Glossy coating can make a dull screen look somewhat better. It definitely makes colors look more vibrant and improves perceived contrast. Some say it even makes the viewing angles a bit wider, although I haven't verified that. Under it I am pretty sure that, on average, it's the same crappy TN panels.
I believe you are correct about this. For instance, my Samsung 2343BWX and Dell sp2309w monitors probably use the same 23" 2048x1152 panel, but because the Samsung is matte while the Dell is glossy, images on the Dell look somewhat more pleasing.
I for one view everything in full screen mode. I hate horizontal scrolling, and unfortunately, to have no horizontal scrolling and still enough usable horizontal space for two windows side-by-side you need at least 2048 (twice XGA).
For screens narrower than 2048, I partially overlap the two windows.
it's been my experience for most users, vertical resolution is more important.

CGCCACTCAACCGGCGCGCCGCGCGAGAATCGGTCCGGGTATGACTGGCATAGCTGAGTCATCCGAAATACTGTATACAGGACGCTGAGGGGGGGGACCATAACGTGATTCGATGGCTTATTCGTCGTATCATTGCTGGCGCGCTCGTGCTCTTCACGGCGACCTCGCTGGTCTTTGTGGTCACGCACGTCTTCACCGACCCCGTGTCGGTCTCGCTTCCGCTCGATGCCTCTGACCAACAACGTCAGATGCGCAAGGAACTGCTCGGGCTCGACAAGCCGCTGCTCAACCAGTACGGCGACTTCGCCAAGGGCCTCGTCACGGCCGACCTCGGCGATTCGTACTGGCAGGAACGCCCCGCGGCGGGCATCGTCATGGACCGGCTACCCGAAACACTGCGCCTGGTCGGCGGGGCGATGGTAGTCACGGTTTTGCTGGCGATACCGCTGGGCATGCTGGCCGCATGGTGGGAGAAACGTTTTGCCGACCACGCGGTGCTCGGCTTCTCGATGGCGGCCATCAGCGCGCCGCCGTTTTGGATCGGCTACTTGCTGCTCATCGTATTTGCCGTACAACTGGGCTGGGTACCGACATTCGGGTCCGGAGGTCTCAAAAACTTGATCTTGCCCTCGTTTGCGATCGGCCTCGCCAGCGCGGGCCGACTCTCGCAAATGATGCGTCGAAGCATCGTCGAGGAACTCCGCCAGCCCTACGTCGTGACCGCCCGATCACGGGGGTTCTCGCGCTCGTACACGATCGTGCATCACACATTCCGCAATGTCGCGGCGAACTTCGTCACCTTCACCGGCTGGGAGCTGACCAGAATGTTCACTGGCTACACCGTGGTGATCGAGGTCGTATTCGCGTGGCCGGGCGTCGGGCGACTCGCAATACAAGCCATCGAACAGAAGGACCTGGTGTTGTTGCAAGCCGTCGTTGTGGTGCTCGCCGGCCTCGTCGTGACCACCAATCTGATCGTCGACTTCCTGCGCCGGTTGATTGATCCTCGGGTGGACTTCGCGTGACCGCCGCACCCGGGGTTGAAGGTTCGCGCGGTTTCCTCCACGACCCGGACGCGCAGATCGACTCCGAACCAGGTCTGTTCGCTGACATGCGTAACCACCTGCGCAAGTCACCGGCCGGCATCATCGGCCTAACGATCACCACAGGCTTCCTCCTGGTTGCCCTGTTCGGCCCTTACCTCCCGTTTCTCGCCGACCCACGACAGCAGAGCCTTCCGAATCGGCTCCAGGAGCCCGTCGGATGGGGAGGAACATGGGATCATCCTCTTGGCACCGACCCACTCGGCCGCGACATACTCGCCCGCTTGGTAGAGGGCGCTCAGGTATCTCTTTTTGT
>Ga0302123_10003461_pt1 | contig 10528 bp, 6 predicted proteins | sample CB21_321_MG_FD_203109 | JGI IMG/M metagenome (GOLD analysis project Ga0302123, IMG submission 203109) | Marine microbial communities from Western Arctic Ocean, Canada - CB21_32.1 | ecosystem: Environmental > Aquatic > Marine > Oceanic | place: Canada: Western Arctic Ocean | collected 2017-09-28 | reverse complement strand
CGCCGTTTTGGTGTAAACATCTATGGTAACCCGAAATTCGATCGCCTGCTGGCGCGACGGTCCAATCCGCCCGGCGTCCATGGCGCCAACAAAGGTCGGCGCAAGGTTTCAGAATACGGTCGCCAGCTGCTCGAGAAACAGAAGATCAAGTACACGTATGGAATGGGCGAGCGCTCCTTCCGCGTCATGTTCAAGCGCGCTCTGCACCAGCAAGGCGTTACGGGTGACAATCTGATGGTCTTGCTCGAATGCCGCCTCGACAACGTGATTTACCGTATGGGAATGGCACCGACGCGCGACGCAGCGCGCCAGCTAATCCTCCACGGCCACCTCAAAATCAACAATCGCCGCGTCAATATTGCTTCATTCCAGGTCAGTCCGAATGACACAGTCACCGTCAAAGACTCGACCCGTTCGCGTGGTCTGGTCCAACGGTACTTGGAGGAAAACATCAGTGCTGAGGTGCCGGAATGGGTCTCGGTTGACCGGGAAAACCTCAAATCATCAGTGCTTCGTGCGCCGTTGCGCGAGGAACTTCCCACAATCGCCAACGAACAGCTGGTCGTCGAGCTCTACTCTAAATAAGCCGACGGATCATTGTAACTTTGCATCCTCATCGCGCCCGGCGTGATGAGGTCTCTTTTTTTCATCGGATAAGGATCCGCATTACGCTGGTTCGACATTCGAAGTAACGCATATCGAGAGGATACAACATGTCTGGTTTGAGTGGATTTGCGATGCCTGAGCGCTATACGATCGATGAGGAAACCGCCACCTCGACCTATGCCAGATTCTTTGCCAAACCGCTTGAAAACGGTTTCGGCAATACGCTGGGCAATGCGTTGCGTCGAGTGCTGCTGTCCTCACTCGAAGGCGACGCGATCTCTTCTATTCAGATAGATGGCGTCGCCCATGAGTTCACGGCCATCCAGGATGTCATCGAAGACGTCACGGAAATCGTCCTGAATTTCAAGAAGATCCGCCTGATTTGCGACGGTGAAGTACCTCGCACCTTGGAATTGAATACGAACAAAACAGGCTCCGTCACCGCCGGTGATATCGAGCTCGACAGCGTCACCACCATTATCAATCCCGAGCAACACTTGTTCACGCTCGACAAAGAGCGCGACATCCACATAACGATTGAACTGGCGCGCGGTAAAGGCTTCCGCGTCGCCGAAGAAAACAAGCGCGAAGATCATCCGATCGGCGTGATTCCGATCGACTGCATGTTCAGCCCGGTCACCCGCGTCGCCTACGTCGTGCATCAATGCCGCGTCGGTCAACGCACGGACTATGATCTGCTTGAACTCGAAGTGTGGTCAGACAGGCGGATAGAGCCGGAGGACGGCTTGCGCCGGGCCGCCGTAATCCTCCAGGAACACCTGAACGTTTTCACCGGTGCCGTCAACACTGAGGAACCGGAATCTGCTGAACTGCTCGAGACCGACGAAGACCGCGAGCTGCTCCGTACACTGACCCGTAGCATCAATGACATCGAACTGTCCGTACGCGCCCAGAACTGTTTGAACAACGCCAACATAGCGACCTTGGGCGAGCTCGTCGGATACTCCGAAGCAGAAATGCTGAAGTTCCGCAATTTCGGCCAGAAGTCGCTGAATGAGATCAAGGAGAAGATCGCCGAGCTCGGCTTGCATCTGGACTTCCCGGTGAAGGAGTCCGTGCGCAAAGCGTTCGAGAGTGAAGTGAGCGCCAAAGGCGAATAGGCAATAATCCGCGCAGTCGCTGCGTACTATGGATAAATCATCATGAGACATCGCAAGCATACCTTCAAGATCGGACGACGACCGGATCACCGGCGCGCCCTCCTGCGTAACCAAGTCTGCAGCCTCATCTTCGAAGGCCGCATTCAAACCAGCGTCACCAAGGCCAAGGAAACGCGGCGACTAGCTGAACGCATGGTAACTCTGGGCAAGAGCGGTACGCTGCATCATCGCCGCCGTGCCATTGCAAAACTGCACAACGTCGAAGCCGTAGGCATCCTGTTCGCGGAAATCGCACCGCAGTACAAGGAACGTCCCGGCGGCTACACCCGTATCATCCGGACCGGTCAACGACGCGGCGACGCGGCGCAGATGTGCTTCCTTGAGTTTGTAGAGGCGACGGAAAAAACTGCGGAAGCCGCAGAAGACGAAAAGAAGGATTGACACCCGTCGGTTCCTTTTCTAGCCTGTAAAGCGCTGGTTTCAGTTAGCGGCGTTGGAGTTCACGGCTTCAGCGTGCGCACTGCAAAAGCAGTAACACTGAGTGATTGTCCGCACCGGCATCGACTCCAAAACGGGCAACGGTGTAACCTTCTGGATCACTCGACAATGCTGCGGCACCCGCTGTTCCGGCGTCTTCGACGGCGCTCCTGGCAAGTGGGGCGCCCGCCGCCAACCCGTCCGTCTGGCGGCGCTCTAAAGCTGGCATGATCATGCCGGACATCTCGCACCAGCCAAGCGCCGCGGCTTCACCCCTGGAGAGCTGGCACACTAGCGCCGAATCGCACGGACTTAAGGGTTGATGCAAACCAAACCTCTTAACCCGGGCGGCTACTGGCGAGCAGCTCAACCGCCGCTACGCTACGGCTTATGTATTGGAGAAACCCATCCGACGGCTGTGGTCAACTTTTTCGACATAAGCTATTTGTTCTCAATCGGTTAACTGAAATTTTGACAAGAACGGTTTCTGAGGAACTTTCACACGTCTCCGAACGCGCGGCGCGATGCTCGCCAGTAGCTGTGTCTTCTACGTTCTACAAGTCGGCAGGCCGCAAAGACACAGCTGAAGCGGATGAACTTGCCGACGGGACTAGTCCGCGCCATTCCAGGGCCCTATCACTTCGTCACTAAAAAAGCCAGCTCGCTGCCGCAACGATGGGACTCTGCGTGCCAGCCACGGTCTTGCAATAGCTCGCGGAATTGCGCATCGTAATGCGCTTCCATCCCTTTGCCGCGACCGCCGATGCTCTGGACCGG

To me, vertical and horizontal are more or less equally important and that's why 1920x1200 is my favorite laptop resolution: it's as tall as 1600x1200 and as wide as 1920x1080. For a long time I tried to like 2048x1536 but eventually gave up because its pixel density on a 15.0" screen was just too high.
Quite a few of my colleagues have resorted to turn their external widescreen monitors by 90 degrees in order to have a better vertical view for their work tasks. While this may sound silly, it actually makes a lot of sense for some work contexts.
I don't find this silly at all because I have been doing it for over 3 years. Have you seen the photo of my computer/monitor setup in my office: http://forum.thinkpads.com/viewtopic.php?t=52525